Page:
How to Get to San Gimignano from Florence
Bus- there is no direct bus between Florence and San Gimignano. You’ll need to switch in Poggibonsi. Tickets are around €5 each way. It takes about an hour and half including the wait time.
This town is the art capital of Tuscany. It’s home to a huge number of art and music festivals throughout the year. Unfortunately my visit didn’t fall when one of these festivals was on.
Lucca isn’t as well known as many of the other beautiful Tuscan towns and that is one of the reasons I loved it so much.
My friend Kenza was visiting for a couple of days and on her last day in Florence we decided to head to Lucca for a bit of a change of scenery.
Unfortunately we didn’t have the greatest weather for our visit. Although I had experienced some really warm and sunny weather in April, May decided to be super terrible for for the most part.
But the rain managed to hold off enough for us to wander around the old town. The most formidable part of Lucca is its old city walls that are so well preserved that you can walk the whole way around the city on them.
They don’t have the majesty of Roman walls- they were built in the Renaissance. But they are still over 500 years old and completely intact!
The rest of the day we didn’t really have a direction in mind. We just wandered down small streets and stumbled upon beautiful squares. I don’t think Lucca had the beauty of San Gimignano but it did have loads of charm.
You really feel like you are in Tuscany when visiting Lucca, it doesn’t seem like an exhibition put on for visiting tourists like some of the other cities.
How to Get to Lucca from Florence
Train- the train takes between 75 minutes to 100 minutes and costs around €7.50 each way.
Bus- The bus takes about 80 minutes and costs €5 each way.
When we were visiting Pasq’s relatives in the Tuscan countryside they took us to Monteriggioni and I was blown away. I didn’t expect to stumble upon a town like this just on a family outing.
Monteriggioni is located on a hill, surrounded by vineyards in every direction. My favourite part of our trip was climbing up the old walls to stare down at the stunning countryside below, an experience only made more beautiful by the fact that sunset was quickly approaching.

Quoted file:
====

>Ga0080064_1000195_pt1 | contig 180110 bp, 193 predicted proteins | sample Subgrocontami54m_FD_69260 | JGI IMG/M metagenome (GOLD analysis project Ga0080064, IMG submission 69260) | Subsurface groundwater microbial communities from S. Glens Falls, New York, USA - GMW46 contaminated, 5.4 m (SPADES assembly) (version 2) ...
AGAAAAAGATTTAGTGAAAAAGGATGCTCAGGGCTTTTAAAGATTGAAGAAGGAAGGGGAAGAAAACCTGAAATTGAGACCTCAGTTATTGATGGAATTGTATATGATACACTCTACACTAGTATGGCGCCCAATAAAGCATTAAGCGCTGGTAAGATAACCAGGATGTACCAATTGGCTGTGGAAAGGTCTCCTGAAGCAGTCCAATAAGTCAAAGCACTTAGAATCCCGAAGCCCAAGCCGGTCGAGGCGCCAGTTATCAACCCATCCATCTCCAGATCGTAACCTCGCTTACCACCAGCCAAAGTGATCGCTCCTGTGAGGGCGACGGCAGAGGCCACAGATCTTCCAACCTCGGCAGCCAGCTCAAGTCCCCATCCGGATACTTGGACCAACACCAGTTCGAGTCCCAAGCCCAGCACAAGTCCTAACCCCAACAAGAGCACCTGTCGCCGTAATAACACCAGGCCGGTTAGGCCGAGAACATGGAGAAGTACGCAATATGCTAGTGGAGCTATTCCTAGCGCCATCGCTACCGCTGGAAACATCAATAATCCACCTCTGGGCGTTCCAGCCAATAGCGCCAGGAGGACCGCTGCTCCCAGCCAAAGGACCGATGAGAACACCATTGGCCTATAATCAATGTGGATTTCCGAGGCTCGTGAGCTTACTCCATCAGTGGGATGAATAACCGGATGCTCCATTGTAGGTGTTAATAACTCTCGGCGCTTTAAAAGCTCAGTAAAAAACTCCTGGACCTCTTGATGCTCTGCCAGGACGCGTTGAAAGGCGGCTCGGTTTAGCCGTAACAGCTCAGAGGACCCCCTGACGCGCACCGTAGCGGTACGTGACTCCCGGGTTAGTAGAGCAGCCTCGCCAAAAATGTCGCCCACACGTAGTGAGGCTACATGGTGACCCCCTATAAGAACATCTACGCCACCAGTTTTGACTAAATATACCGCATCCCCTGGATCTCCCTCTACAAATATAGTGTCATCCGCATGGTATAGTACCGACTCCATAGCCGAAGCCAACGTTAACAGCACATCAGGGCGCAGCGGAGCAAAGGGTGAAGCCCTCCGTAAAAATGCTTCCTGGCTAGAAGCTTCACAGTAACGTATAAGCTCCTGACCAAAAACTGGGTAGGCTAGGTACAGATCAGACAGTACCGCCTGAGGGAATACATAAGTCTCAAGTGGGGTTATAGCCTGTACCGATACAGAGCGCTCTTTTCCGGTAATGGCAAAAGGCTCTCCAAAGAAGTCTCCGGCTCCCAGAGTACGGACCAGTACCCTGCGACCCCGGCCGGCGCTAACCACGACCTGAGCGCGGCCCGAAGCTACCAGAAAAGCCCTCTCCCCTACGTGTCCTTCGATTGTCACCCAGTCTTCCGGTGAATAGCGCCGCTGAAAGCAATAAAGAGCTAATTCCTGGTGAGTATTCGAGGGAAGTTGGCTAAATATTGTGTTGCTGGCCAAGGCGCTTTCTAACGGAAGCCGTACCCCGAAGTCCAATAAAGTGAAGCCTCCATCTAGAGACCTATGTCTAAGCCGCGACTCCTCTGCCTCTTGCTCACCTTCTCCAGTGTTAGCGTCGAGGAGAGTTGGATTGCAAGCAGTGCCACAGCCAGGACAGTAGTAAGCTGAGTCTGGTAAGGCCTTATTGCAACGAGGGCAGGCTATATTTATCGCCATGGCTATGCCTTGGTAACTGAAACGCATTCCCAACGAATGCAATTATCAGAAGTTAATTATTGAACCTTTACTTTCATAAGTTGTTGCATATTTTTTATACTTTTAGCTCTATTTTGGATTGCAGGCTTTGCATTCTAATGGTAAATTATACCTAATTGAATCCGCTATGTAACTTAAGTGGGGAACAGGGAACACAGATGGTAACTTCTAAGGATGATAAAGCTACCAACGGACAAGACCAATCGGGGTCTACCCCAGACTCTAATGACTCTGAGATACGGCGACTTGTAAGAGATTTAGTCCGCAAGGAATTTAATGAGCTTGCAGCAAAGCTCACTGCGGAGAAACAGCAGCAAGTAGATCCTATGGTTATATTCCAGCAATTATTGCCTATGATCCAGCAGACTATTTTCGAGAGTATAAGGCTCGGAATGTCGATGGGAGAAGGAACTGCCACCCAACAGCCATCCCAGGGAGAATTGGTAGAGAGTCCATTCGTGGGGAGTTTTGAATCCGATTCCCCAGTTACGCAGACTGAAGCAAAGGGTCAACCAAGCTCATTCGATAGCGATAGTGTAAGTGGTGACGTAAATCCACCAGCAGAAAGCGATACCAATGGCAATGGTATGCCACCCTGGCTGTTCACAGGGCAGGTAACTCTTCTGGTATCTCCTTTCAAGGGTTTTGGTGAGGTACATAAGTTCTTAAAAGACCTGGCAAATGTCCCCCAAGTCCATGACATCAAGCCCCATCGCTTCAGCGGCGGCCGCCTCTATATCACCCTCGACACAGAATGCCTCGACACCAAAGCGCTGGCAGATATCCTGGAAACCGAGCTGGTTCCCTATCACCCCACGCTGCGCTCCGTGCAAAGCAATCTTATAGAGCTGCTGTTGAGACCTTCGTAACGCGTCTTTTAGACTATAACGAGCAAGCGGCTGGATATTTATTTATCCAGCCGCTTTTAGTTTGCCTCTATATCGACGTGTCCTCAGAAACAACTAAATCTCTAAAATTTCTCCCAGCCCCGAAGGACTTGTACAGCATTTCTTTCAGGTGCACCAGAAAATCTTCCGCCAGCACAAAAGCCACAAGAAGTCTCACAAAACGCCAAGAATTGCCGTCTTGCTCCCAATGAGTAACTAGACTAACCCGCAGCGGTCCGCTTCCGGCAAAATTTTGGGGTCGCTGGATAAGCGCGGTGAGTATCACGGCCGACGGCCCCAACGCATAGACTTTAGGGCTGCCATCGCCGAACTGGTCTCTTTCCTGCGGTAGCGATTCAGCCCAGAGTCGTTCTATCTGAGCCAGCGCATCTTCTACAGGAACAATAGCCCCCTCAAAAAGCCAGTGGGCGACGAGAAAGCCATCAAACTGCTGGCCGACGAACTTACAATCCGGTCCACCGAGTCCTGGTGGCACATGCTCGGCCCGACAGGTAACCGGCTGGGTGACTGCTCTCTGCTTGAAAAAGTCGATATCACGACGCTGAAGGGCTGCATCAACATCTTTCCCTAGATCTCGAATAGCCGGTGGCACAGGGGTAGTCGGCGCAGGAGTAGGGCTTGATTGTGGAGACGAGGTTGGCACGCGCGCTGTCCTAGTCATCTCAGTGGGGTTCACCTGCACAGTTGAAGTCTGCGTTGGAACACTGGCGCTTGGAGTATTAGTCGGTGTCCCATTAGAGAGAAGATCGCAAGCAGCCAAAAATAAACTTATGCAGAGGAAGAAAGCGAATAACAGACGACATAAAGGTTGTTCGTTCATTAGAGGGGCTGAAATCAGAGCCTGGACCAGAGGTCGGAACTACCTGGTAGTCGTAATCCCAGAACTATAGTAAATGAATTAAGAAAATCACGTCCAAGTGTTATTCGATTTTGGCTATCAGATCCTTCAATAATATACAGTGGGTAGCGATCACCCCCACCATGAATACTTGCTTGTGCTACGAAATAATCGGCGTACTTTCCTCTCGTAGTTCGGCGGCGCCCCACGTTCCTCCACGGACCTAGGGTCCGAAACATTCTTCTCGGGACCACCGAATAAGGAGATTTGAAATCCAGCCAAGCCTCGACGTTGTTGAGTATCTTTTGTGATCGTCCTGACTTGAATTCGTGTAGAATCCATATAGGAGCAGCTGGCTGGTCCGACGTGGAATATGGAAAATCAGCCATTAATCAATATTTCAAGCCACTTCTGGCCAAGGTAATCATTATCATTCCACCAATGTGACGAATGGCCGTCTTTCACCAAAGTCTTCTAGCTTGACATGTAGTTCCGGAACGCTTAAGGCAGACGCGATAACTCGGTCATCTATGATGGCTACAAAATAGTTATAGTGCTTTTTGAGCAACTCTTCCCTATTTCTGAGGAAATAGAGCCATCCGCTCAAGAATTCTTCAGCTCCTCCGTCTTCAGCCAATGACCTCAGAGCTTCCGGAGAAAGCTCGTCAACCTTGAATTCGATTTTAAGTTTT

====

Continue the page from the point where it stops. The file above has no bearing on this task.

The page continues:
The town itself is incredibly small; we were able to walk around it in no time. But one of the best things to do in Monteriggioni is to sit in the square with a coffee, gelato or Aperol Spritz and just take in the atmosphere
How to Get to Monteriggioni from Florence
This might be logistically hard as there are only two departures per day from Florence. You might need to change in Siena. Tickets cost around €5 each way.
A Tuscan Wine Tour
Tuscany is home to some of the best wine in the world. Red wine is my favourite so I really wanted to taste and learn more Chianti. Chianti is an incredibly good red wine that is produced in the Chianti wine region between Florence and Siena.
We hopped onto a day tour that took us to two wineries and to two small Chianti towns; “Greve in Chianti” and “Castellina in Chianti”.
The wineries were superb. At the first winery we learnt all about the wine process, as well as tasting some good wine and great olive oil and chilli jam. I spent a fair bit of money buying a bottle of Chianti, some olive oil and some of that amazing chilli jam.
The second winery was clearly the better of the two; the wine was incredible and the balsamic vinegar from Modena was the best I have ever had. What I loved the most about the second vineyard was how incredibly picturesque it was!
The two towns were also really pretty; I especially loved Castellina, which was such a beautiful surprise at the end of the tour. It was really medieval, the whole village being located in the walls of the castle. We only had a short time to visit but it was stunning!
Other Day Trips I Didn’t Do To Add to the List
I attempted to do this trip on my last couple of days in Florence but just didn’t get there. It’s number one on my list for my return!
How to Get to Siena from Florence-
Train- The train takes about an hour and half and costs about €9 each way. Trains leave every half an hour from Santa Maria Novella. But the train station is located a little bit out of the centre of Siena so you’ll have to get another bus or walk.
Bus- The bus drops you off directly in town. It takes about the same amount of time as the train and only costs €7.80 each way.
This UNESCO listed town near Siena was also on my list but getting there on public transport is logistically difficult. The easiest way would be overnight in Siena and catch a bus the next day. But you might be best to hire a car and tackle the Italian drivers.
Have you got one to add to the list?
This is definitely not a complete list. There are so many unexplored and beautiful towns in Tuscany that you could spend a month exploring all of them and still have not seen anything!